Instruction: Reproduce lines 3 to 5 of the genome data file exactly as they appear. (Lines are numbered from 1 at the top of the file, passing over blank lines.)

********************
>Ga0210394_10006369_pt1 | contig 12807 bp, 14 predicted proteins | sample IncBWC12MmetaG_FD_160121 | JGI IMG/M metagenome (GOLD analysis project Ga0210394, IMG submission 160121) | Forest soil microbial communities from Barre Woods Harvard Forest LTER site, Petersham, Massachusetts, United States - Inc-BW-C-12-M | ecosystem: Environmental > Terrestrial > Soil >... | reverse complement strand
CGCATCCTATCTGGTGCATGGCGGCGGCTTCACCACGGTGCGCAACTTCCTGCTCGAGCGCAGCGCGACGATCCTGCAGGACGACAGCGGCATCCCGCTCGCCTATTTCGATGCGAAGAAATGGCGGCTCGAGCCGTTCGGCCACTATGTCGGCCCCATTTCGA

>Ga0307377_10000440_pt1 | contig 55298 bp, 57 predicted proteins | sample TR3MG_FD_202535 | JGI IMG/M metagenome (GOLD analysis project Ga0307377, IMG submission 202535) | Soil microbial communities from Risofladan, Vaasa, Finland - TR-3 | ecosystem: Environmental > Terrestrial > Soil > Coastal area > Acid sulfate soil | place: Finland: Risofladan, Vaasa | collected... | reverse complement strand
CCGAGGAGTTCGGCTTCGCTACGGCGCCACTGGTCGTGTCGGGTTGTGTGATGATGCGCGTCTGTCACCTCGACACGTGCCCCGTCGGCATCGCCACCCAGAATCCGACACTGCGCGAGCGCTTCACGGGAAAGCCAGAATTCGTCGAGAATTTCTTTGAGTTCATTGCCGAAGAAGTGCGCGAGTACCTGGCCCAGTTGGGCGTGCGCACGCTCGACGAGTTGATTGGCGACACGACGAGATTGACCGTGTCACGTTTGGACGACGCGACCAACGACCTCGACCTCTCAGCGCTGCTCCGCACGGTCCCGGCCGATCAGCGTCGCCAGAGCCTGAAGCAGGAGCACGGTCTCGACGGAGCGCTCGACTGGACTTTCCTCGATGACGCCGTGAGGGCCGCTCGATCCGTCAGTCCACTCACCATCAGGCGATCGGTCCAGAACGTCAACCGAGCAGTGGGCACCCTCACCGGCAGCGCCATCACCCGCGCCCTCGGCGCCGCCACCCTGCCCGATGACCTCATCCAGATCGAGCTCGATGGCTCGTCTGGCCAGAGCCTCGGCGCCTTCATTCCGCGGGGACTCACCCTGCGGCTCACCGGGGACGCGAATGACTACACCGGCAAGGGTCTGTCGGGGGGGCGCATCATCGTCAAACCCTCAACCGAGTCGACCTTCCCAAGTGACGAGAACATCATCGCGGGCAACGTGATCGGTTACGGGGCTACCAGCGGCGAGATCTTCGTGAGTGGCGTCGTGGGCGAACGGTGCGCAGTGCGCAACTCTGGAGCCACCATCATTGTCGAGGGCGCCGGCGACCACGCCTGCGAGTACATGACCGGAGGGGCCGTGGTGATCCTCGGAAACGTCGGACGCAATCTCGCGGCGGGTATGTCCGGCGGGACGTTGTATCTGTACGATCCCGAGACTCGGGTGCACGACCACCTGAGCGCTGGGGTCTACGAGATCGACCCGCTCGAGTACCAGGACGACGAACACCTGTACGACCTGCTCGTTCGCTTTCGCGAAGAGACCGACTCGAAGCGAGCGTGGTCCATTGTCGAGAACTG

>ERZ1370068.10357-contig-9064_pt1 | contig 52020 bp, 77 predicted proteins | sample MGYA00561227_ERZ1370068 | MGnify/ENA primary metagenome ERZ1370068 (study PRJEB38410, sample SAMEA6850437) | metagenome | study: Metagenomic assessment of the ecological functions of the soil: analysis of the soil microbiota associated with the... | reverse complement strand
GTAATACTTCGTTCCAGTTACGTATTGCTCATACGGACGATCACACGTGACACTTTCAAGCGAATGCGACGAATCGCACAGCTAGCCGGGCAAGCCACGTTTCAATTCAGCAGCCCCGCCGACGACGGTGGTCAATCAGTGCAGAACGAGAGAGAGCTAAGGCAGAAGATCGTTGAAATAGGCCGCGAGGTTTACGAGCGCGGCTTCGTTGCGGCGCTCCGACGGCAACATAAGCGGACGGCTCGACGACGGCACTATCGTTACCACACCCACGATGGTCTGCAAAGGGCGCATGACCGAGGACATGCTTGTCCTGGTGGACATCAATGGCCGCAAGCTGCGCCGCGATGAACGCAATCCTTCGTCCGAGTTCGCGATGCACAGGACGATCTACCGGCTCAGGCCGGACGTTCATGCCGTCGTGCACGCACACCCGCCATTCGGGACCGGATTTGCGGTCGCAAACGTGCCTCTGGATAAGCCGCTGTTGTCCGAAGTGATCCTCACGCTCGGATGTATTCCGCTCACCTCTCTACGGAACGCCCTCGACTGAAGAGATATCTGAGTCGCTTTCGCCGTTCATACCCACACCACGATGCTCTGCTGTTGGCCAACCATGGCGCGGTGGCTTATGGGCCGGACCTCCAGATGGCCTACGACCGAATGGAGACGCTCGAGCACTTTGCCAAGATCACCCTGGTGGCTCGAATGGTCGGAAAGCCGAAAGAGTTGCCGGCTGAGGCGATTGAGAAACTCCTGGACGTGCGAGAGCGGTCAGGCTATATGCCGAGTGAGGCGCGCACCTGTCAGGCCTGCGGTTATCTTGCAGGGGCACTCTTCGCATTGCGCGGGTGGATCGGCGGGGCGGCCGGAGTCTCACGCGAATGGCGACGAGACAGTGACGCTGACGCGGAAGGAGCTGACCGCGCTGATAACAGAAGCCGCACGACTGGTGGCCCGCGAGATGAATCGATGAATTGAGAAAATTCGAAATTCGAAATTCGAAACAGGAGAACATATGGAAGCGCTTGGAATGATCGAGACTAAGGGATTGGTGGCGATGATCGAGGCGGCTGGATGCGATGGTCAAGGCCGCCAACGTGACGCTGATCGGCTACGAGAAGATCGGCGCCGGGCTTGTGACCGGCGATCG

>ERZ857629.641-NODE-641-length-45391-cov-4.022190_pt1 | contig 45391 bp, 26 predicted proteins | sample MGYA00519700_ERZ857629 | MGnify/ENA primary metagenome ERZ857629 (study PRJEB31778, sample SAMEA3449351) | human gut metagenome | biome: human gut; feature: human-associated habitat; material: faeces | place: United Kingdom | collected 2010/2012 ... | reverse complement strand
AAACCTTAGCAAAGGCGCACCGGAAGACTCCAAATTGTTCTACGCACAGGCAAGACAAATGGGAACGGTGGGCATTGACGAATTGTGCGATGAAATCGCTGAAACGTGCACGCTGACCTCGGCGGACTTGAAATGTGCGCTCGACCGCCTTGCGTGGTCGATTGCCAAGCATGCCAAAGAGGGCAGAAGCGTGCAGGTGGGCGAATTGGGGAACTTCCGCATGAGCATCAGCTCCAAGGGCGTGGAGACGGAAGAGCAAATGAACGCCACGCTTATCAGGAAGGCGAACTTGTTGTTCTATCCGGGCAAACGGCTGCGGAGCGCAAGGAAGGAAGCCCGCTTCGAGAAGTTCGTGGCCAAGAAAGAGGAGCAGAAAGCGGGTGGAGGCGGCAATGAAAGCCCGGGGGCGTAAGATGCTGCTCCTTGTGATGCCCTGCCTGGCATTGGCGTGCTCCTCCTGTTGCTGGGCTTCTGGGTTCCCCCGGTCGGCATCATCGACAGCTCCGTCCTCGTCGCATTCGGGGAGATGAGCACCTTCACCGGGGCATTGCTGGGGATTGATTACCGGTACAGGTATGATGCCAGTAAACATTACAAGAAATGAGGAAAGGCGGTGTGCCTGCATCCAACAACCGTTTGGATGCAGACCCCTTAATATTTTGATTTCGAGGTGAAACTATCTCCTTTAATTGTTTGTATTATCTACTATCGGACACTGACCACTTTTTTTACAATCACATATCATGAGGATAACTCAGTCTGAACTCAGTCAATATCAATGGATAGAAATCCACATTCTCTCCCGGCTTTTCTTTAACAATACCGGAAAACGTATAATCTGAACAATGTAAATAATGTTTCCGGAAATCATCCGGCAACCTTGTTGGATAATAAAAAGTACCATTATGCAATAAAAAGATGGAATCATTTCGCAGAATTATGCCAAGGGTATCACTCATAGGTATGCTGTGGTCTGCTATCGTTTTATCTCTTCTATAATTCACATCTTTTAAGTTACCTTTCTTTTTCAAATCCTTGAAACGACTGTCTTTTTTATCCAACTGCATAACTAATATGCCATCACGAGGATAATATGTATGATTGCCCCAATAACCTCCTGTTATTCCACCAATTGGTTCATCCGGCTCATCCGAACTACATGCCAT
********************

>Ga0307377_10000440_pt1 | contig 55298 bp, 57 predicted proteins | sample TR3MG_FD_202535 | JGI IMG/M metagenome (GOLD analysis project Ga0307377, IMG submission 202535) | Soil microbial communities from Risofladan, Vaasa, Finland - TR-3 | ecosystem: Environmental > Terrestrial > Soil > Coastal area > Acid sulfate soil | place: Finland: Risofladan, Vaasa | collected... | reverse complement strand
CCGAGGAGTTCGGCTTCGCTACGGCGCCACTGGTCGTGTCGGGTTGTGTGATGATGCGCGTCTGTCACCTCGACACGTGCCCCGTCGGCATCGCCACCCAGAATCCGACACTGCGCGAGCGCTTCACGGGAAAGCCAGAATTCGTCGAGAATTTCTTTGAGTTCATTGCCGAAGAAGTGCGCGAGTACCTGGCCCAGTTGGGCGTGCGCACGCTCGACGAGTTGATTGGCGACACGACGAGATTGACCGTGTCACGTTTGGACGACGCGACCAACGACCTCGACCTCTCAGCGCTGCTCCGCACGGTCCCGGCCGATCAGCGTCGCCAGAGCCTGAAGCAGGAGCACGGTCTCGACGGAGCGCTCGACTGGACTTTCCTCGATGACGCCGTGAGGGCCGCTCGATCCGTCAGTCCACTCACCATCAGGCGATCGGTCCAGAACGTCAACCGAGCAGTGGGCACCCTCACCGGCAGCGCCATCACCCGCGCCCTCGGCGCCGCCACCCTGCCCGATGACCTCATCCAGATCGAGCTCGATGGCTCGTCTGGCCAGAGCCTCGGCGCCTTCATTCCGCGGGGACTCACCCTGCGGCTCACCGGGGACGCGAATGACTACACCGGCAAGGGTCTGTCGGGGGGGCGCATCATCGTCAAACCCTCAACCGAGTCGACCTTCCCAAGTGACGAGAACATCATCGCGGGCAACGTGATCGGTTACGGGGCTACCAGCGGCGAGATCTTCGTGAGTGGCGTCGTGGGCGAACGGTGCGCAGTGCGCAACTCTGGAGCCACCATCATTGTCGAGGGCGCCGGCGACCACGCCTGCGAGTACATGACCGGAGGGGCCGTGGTGATCCTCGGAAACGTCGGACGCAATCTCGCGGCGGGTATGTCCGGCGGGACGTTGTATCTGTACGATCCCGAGACTCGGGTGCACGACCACCTGAGCGCTGGGGTCTACGAGATCGACCCGCTCGAGTACCAGGACGACGAACACCTGTACGACCTGCTCGTTCGCTTTCGCGAAGAGACCGACTCGAAGCGAGCGTGGTCCATTGTCGAGAACTG

>ERZ1370068.10357-contig-9064_pt1 | contig 52020 bp, 77 predicted proteins | sample MGYA00561227_ERZ1370068 | MGnify/ENA primary metagenome ERZ1370068 (study PRJEB38410, sample SAMEA6850437) | metagenome | study: Metagenomic assessment of the ecological functions of the soil: analysis of the soil microbiota associated with the... | reverse complement strand